Ong-Bak

"Come on! Fuck Muay Thai!"

That Tony Jaa is a force of nature is beyond dispute. Surely he has the capacity to become a star of at least Jet Li’s magnitude, and if all else fails, he can get a job at any circus in any town. It’s that impressive, his stunts — unassisted by computers or camera tricks, the advertising brags — on par with anything Jackie Chan did in his heyday, and his fighting style considerably more merciless and brutal. When he does something amazing, it’s out of necessity rather than a desire to wow someone.

It is easy, then, to say that Jaa’s breakthrough feature Ong-Bak will “appeal to martial arts fans,” but I am not so sure that’s true. As a fan of the genre, though not a connoisseur, I was frustrated by the way the film toed the line between self-parody and playing it straight. Jaa has the chops to make either approach work on its own, but the movie wants to have it both ways; the result is schizophrenic and rather tedious.

Many of the fight scenes, you see, have a genuine visceral effect — they’re not just amusing larks in the vein of Chan’s Hollywood work, but fierce bursts of action with the capacity to shock, raise the pulse and make you recoil. This stands in stark contrast to the plot itself, which is ridiculous in a half-oblivious way: it seems to know that a villager’s quest to recover the head of a Buddha statue isn’t the stuff that dreams are made of, but at the same time, I got the impression that Ong-Bak was trying to pay homage to Bruce Lee films in a mostly serious way. To put it another way, the movie knows that its story is absurd and uncreative, but asks us to take it at face value anyway.

The impact of this is two-fold. To begin with, all peripheral and dialogue scenes are rendered laughable, and we soon start biding our time waiting for the next action scene to explode. There isn’t a single compelling character — the hero is merely stoic and invincible, the primary villain is just your run-of-the-mill wheelchair-bound maniac, and the supporting characters are silly caricatures. This would not be fatal but for the fact that it dulls the force of the otherwise spectacular fight scenes, which are much darker in tone. When we realize that they are doomed to lead to nothing, they don’t seem quite as cool somehow.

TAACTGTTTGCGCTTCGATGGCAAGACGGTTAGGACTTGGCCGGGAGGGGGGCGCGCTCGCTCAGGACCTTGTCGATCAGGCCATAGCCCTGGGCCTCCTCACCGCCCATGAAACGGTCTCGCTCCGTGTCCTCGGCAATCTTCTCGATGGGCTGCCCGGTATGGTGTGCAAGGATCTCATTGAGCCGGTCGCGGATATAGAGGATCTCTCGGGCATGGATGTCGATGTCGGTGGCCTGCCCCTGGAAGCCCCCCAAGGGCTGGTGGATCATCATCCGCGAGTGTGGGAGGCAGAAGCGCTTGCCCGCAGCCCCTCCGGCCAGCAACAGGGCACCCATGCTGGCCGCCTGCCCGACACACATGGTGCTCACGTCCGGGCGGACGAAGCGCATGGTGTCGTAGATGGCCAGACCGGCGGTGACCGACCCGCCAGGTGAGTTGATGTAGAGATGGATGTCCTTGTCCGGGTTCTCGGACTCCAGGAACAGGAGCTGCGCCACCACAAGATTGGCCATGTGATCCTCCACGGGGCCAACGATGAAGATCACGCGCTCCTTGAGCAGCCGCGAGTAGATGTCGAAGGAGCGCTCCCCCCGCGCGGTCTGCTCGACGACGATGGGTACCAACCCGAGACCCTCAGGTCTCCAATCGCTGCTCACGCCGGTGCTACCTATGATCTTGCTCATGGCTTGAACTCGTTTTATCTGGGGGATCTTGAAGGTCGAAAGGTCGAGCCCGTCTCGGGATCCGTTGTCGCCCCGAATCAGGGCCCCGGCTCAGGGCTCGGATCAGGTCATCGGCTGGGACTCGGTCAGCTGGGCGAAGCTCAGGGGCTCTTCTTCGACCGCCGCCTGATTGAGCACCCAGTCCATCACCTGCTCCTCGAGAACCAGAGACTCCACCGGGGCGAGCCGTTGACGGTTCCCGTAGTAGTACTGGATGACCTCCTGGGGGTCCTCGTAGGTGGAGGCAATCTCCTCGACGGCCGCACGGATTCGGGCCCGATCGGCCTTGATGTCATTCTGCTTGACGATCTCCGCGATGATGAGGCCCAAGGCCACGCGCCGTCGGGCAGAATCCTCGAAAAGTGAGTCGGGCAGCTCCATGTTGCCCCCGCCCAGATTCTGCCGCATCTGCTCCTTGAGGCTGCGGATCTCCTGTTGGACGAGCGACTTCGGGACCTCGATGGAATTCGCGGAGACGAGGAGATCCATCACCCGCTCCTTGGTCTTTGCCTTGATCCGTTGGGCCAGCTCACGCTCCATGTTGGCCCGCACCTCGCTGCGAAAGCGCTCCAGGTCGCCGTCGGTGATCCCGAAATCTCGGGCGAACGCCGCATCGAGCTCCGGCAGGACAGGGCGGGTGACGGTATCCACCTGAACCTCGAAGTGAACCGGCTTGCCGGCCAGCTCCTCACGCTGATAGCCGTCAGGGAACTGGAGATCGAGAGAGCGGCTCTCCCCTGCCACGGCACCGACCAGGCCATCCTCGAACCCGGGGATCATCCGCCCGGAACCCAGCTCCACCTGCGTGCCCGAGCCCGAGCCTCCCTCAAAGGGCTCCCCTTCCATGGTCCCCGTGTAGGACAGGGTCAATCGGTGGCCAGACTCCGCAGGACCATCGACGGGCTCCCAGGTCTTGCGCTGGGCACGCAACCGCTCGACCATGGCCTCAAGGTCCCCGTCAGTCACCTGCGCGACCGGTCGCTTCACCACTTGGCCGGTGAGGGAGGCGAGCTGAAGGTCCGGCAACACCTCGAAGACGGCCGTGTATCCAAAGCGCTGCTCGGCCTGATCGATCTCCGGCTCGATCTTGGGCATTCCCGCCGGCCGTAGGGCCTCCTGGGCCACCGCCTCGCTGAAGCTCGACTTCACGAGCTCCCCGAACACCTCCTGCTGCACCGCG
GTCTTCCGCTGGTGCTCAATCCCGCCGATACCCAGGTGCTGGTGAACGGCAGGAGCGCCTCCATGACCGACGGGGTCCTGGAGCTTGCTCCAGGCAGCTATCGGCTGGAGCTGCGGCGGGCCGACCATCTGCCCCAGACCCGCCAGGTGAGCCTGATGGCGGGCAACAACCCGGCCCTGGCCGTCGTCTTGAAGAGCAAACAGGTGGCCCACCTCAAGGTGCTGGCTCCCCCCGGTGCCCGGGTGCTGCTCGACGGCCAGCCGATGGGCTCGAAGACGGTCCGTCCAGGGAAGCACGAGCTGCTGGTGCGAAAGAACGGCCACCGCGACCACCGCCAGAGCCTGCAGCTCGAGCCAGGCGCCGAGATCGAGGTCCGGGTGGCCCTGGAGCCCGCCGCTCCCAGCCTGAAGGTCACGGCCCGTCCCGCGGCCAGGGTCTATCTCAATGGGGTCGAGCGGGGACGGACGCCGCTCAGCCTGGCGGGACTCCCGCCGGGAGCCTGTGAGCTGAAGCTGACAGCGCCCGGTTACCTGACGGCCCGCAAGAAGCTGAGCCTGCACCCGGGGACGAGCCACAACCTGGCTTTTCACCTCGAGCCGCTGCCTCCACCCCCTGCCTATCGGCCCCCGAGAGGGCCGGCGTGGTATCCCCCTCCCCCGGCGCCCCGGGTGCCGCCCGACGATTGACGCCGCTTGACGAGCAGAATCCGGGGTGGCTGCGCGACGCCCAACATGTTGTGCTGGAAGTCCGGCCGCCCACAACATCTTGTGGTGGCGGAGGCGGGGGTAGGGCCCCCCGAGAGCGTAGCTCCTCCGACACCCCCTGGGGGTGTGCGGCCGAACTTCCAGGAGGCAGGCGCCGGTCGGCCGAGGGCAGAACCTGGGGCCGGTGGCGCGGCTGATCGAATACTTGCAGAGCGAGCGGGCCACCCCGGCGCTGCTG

Stylistically, first-time director Prachya Pinkaew makes one major stylistic blunder, namely the ludicrous instant replays that all too often accompany Jaa’s best stunts. The problem is that they’re exactly that — instant replays, designed to give us a better look at the amazing feat of acrobatics just performed, often in slow motion. As such, it’s not even a “stylistic” choice but rather a purely utilitarian measure that backfires by seriously disrupting the momentum of the action. I would love to see what a more accomplished filmmaker could have done with Jaa’s physicality.

For the pure “wow” factor, though, it’s hard to do better than this — it’s essentially the equivalent of a very violent Cirque du Soleil. I do wish Jaa’s persona were more interesting; I grow weary of nonviolent martial arts masters who will patiently avoid a fight until the last possible moment — can’t we, for once, have a hero who is eager to kick ass? And I would have liked a more consistent, more decisive movie, one that knows what it wants to do and does it with some confidence. But maybe we’ll get to see these things. I have the feeling we’ll be hearing from Tony Jaa again. >

-- Eugene Novikov

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Screening Log

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